For nearly 100 days, iPhone users have been waiting for the new software update – iOS 7. While Apple has done their best to reinvent the design for users to utilize creative new features, the overall update lacks a structure that favors organization. Old content appears the same but packaged in a new way. This allows users to feel a rush of excitement at the idea of having something “new” – not to mention free. All one has to do is plug their phone to a charger, ensure Wi-Fi is connected and in no time they’ll be cruising through the bubble-like applications, a fluorescent shade surely stimulating to the eye. However, when it comes down to the facts, what aspects of the software are truly different?
Besides the convenient ability to swipe apps closed at the easy lift of a finger and perhaps, the creative, concise ability to access our music, flashlight and calculator at the same time – I’m weary of iOS 7’s true benefits for iPhone users.
As a college student, it is important for me to have an organized phone because it’s not only used to contact people but compute my general schedule, meetings and e-mails. If I cannot control how to access these important tools, my whole week begins to feel out of control. What I was expecting from the new software update was an improved, organized system. Yet, the app updates still collide with the message and phone notifications I receive. A missed call from my mother disappears among the news updates from CNN. It’s incredibly overwhelming.
With Apple’s brand-new software, I’ve began to wonder about each company’s priorities when updating their systems. Do they concentrate on the substance of what they’re offering or its appearance? While it’s obviously important that the content has changed for the serious iPhone lovers, this has seemed to take the backseat to its visual aspects.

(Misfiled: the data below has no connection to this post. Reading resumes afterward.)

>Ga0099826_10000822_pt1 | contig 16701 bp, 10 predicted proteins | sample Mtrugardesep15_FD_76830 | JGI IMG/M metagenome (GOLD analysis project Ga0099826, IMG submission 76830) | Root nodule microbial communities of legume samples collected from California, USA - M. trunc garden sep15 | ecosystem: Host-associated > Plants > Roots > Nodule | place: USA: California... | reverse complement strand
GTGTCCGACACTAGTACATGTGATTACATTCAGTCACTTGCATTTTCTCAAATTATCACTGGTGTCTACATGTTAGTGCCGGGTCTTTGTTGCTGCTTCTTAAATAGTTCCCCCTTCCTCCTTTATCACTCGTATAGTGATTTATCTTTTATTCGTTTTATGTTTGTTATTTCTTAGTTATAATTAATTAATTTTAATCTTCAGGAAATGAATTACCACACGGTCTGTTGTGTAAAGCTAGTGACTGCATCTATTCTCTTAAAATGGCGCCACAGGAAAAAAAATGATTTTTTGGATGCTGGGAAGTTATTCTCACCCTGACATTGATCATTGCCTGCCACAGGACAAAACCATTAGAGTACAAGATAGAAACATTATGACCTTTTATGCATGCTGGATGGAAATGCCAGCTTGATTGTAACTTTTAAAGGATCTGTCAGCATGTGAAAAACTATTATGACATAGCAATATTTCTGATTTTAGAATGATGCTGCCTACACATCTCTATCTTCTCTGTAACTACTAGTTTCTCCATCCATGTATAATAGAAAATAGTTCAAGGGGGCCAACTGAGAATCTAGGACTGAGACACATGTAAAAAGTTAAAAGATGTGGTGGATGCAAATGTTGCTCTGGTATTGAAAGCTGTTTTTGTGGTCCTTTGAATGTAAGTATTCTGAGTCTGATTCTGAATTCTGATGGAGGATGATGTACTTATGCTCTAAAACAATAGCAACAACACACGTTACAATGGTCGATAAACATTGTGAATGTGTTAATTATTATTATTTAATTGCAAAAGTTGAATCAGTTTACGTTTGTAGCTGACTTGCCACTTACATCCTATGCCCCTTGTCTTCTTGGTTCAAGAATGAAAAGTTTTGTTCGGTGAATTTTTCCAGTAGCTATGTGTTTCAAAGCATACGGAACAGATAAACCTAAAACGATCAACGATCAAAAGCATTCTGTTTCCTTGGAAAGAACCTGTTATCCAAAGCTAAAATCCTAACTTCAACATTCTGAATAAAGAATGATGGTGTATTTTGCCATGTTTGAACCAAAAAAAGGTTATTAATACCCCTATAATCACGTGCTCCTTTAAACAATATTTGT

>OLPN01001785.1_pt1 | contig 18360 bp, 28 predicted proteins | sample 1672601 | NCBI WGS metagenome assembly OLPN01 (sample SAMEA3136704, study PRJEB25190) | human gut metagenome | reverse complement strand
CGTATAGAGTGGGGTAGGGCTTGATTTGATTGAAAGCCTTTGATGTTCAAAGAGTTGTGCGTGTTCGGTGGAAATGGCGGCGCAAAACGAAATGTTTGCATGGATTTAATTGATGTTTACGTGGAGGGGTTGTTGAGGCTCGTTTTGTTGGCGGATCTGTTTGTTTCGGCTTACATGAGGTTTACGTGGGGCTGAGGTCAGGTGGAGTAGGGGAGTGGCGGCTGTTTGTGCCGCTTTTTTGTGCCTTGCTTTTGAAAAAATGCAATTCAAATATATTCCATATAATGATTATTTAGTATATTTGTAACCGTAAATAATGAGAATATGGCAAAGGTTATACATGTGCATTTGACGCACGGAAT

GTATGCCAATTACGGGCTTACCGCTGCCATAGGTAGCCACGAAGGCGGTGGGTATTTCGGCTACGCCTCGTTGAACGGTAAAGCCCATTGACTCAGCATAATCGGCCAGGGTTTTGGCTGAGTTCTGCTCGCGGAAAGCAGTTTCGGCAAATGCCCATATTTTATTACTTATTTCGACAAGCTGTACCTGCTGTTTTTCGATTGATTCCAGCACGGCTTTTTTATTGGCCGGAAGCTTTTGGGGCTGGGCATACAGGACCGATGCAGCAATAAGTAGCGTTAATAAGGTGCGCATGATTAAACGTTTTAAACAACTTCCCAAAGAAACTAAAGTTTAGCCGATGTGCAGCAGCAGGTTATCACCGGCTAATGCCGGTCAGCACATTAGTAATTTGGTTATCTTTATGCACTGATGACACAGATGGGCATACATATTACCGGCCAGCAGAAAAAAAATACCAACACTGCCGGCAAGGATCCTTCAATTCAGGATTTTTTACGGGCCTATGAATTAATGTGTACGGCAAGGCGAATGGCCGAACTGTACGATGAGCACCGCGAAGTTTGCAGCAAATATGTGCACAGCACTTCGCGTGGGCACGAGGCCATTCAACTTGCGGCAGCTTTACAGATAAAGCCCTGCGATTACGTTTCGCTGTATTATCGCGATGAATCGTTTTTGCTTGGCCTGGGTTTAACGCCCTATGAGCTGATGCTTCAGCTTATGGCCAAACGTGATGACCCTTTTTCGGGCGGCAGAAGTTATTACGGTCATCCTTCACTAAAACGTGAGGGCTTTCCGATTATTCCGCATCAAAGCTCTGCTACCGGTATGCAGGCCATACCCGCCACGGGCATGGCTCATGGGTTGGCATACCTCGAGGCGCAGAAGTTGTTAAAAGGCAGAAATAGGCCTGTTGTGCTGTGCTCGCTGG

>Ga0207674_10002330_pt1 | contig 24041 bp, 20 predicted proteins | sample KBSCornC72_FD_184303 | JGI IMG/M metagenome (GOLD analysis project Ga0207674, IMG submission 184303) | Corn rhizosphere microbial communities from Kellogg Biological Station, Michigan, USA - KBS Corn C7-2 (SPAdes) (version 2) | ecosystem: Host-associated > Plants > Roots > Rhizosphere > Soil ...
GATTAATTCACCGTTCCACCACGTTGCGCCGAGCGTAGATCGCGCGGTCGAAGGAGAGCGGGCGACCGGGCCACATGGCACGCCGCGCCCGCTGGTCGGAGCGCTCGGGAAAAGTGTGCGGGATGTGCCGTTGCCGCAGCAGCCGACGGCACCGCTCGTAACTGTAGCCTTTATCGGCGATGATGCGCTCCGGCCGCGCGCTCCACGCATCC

The long anticipated wait seemed to fall short for me. Has my anticipation been building up just so I can FaceTime now without video? The issue with editing a mass produced product is that they have to pretend it is changed without really changing anything.
It’s a complex and silly idea but people love the having something new without the hardship of actually adjusting. Apple, a company still growing and prospering for their inventive nature, is well aware of this fact. It does not seem that this will ever change as long as iPhone sales continue to soar.
Consumers are always hungrily searching for the next new (and better) product without considering what’s even being sold to them. An update for a cute keypad is exciting but hardly necessary.